Win a $50 Amazon Gift Card! Post a picture of your dog posing on a floor we installed: on our FB page Enhance Floors and More or on your IG page with the hashtag #enhancefloors. Use the headline Dog Days Of Summer. The winner will be chosen based on the number of likes -- the most popular picture on August 31 will be the winner. BONUS we will count each like as 2 if you include the product name and how long it has been installed!
To get you started, here's a picture of Jesenia. She is available for adoption from Angels Among Us Pet Rescue. Jesenia is posing on a wood floor installed in our Design Center -- Mohawk Vintage Vintique color Colonial Grey. We installed this floor 4 years ago, and it still looks great!
What’s in today is out tomorrow. Take sliding barn doors, for example. A few years back, they were de rigueur. And now? Now they’re just worn-out. The same might be said for other recent trends such as Edison bulbs, succulents, and Mason jars.
So how can you tell a decor trend’s on the outs? Realtor.com tells us: You will start seeing it everywhere, per Christina Harmon, an interior designer in Washington, DC, and owner of luxury home goods website Epitome Home.“ Proliferation is a sign of death in the design world,” she says. Designer and author Kathryn Scott agrees: “A trend is on the way out when you start seeing it in hotel rooms and offices to restaurants and Pottery Barn—and you think to yourself, ‘I really need a break from this.'” Let us be clear: We’re not saying you should ditch all your furnishings and accessories just because they’re popular. But read on for these telltale signs a decor trend might actually be knocking on death’s door.
1. It’s all over HGTV
Call it the Chip and Joanna Gaines effect: When a trend’s in constant rotation on home improvement shows, you know it’s probably not long for this world. “I know a trend is heading toward life support when I see it in mass market retail or it’s become ubiquitous on HGTV,” says Susan Matthews, a realtor with Carolina One Real Estate, in Mount Pleasant, SC. After all, she says, “These shows are filmed months in advance.” Terence Michael, a TV and film producer in Los Angeles, couldn’t agree more: “Suddenly my set dressers want everything to be gold and brass and navy blue,” he says. But by the time the show actually airs, a previously current trend like that combo will be so yesterday.
2. It’s in all the catalogs
Love that reclaimed wood-meets-industrial look, but unsure if it’ll still be in style next season? For another clue that a design trend is on its last legs, just check your mailbox. “When all the catalogs in your mailbox feature the same trend, you know the trend is dying a slow but comfortable death,” says Lance Marrs, a broker at Living Room Realty, in Portland, OR.
3. It’s permeated the big-box chains
Experts are quite unanimous on this one: When a trend’s filtered down to Target, Lowe’s, or Ross, you know it’s nearing the end. For example, “I knew white subway tile was on the outs when it became the least expensive option at Home Depot,” says Justin Riordan, principal at Spade and Archer. (Ditto that for “anything Tuscan,” Harmon says, which she says is a mainstay of home improvement stores.) Their take? If you can buy it alongside your toilet paper and Aqua Fina, it’s probably no longer really on trend.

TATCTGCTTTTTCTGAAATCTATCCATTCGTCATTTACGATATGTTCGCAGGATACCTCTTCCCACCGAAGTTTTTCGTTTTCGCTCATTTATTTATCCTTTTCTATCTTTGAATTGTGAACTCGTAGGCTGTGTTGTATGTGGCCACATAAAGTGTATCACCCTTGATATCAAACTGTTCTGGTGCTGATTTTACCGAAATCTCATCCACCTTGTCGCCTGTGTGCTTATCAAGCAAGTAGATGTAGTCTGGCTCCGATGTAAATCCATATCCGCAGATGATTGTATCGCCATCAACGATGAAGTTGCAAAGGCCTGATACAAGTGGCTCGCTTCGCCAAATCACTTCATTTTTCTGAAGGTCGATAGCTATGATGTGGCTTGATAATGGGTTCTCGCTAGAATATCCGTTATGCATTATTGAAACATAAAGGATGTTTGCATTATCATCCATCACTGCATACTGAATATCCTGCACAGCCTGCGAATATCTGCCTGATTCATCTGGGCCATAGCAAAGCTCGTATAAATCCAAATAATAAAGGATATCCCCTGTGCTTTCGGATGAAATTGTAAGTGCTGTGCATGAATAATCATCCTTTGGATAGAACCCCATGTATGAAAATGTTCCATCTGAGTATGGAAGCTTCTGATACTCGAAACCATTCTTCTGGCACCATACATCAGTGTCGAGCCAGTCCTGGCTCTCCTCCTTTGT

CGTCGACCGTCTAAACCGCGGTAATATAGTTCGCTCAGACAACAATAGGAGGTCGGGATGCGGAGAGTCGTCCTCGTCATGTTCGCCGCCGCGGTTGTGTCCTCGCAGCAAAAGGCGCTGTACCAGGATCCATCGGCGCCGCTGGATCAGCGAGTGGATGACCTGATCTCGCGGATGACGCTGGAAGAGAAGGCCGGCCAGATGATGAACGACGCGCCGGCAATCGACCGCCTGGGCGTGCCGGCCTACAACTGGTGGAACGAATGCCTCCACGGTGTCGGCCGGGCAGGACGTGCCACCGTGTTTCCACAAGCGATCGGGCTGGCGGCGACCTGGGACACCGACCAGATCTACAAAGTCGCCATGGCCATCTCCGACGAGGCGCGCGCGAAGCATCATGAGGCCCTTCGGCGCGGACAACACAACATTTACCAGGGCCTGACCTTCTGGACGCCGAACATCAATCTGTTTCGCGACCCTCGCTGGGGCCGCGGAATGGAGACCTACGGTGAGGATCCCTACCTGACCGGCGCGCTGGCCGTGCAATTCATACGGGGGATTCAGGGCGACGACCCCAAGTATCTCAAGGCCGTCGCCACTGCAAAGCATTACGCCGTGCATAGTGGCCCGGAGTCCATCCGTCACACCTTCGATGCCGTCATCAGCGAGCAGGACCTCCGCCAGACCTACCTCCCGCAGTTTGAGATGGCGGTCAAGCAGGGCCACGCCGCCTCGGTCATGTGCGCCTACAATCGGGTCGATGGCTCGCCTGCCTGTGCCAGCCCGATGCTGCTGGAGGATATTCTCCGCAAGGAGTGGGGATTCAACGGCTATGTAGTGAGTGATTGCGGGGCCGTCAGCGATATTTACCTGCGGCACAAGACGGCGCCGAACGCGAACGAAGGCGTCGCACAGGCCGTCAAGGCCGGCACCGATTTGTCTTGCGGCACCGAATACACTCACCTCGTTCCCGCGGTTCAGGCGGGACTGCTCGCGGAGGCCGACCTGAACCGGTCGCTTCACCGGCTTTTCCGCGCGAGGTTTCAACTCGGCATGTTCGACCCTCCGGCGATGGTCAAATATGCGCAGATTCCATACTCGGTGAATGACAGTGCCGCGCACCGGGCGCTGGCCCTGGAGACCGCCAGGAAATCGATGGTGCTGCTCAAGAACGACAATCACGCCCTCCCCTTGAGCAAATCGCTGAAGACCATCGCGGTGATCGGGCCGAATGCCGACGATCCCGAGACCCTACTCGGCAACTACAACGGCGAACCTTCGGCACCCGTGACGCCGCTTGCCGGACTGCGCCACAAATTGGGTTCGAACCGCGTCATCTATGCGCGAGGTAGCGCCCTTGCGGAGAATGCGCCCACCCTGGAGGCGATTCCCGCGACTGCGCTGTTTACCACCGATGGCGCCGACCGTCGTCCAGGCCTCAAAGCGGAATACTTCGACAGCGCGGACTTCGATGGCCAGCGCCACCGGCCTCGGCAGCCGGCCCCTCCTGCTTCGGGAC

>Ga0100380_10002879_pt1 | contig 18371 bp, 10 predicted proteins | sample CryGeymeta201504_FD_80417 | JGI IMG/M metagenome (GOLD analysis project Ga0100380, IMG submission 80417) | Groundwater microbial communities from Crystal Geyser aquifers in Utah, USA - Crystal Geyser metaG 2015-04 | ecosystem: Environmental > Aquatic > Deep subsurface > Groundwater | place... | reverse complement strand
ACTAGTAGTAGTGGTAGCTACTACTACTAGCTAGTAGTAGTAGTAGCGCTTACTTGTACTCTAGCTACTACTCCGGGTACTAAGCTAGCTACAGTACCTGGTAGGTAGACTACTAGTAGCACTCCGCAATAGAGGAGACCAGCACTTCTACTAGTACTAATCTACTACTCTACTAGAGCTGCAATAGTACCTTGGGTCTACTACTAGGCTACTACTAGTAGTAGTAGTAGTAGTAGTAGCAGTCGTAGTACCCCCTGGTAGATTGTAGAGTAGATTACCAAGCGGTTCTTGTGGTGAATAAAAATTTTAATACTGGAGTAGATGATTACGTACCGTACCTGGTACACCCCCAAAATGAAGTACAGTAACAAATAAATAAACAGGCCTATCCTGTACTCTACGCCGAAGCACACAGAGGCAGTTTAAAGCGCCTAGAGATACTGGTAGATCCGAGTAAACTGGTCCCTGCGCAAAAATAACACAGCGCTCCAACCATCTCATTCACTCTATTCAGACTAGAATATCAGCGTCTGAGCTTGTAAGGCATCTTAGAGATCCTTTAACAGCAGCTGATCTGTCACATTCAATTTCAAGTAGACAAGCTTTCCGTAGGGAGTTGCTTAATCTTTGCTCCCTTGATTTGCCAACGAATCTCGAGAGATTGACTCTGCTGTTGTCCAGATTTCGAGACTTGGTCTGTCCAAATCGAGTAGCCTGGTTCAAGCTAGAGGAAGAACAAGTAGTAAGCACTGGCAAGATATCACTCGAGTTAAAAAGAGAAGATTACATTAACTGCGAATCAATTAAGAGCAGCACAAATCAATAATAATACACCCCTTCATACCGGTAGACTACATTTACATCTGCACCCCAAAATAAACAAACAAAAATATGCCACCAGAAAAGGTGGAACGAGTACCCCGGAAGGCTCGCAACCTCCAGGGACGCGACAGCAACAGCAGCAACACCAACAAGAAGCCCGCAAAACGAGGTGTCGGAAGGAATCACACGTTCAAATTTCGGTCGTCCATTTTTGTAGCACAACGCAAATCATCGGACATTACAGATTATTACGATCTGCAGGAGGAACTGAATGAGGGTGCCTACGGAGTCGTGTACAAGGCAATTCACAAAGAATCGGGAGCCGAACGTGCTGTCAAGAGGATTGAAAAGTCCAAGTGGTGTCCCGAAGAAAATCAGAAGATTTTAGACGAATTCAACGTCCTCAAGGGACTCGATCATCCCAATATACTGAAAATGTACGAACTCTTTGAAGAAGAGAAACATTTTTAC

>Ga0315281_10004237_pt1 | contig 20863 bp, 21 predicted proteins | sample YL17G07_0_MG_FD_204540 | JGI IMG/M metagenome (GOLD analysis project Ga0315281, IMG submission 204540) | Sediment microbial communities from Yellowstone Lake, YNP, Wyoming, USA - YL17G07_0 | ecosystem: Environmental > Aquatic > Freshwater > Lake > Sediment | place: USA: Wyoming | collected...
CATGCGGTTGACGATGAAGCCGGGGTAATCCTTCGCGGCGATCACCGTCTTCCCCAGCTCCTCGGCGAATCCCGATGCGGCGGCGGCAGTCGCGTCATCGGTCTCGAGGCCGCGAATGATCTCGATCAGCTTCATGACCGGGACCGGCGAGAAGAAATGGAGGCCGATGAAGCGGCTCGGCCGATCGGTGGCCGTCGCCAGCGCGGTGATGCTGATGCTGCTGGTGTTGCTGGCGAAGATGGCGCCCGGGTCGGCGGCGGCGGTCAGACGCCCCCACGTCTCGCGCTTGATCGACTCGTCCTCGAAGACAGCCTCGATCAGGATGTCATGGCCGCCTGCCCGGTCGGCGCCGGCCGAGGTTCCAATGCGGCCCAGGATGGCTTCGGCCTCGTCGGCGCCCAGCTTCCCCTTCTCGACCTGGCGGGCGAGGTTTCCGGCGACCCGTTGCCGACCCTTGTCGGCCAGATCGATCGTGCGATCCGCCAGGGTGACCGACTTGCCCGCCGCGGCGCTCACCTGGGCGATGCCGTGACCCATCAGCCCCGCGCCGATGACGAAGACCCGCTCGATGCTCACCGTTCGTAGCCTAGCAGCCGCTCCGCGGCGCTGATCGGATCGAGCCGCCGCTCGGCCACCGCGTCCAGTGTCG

4. The price plummets
When a trend’s been there, done that, you’ll see it displayed en masse at discount retailers, Harmon says. These closeout businesses do “opportunity buys,” Harmon says, meaning they’ll purchase a lot of product at a time because it’s been sitting unsold in a designer’s warehouse for some time.“If the designer could sell the product at market to retailers full price, trust me, they would,” Harmon says.
5. It shows up beyond interior decor
When a trendy pattern such as the chevron or pineapples starts cropping up in multiple media (think home decor and clothing and office supplies), “it’s a sign of death,” Harmon says. “It’s been selling well for a while so big retailers are splattering it on everything,” she says. “As soon as it’s done blowing up, it’s over.”
In reality, of course, trends do last longer than a single season.“Every season, magazines want what’s new, but most people don’t shop that way,” Scott notes.
In fact, even the experts agree that following trends can be unsustainable; once everyone freaks out about, say, charcoal and eggplant, the pendulum swings back to light and bright. And then there’s the obvious: Changing up your home decor to follow every of-the-moment design whim can be exhausting and expensive.
Perhaps the best real-life advice? Find a style you like, stick to it, and freshen it up when you get bored.
And keep Harmon’s motto in mind: “No matter what, at the end of the day, if you like it, keep it.”
Bored with your bathroom? A quick and easy update is a new towel set and mat(s). Look for unique textures and earth-inspired hues, maybe terra-cotta or clay tones, coffee colors, tan, sienna, khaki. Warm colors are practical and always in style.
PRO TIP: Use a real area rug instead of a mat if you have room. A 4’ x 6’ rug is much more decorative than a typical bathmat.
From Matt in Woodstock:“Enhance put down some vinyl plank flooring in my kitchen and laundry room. They were very professional. They answered all our questions whenever we had anything. They went the extra mile to make sure we were happy with the job, and we were. They're A+.”Thanks, Matt. Enjoy your new floor and let us know when you are ready for the basement project.
How Much Does It Cost? Matt’s kitchen is pretty big – right around 500 square feet. He went with a Mohawk medium quality LVP. His price was right at $3300.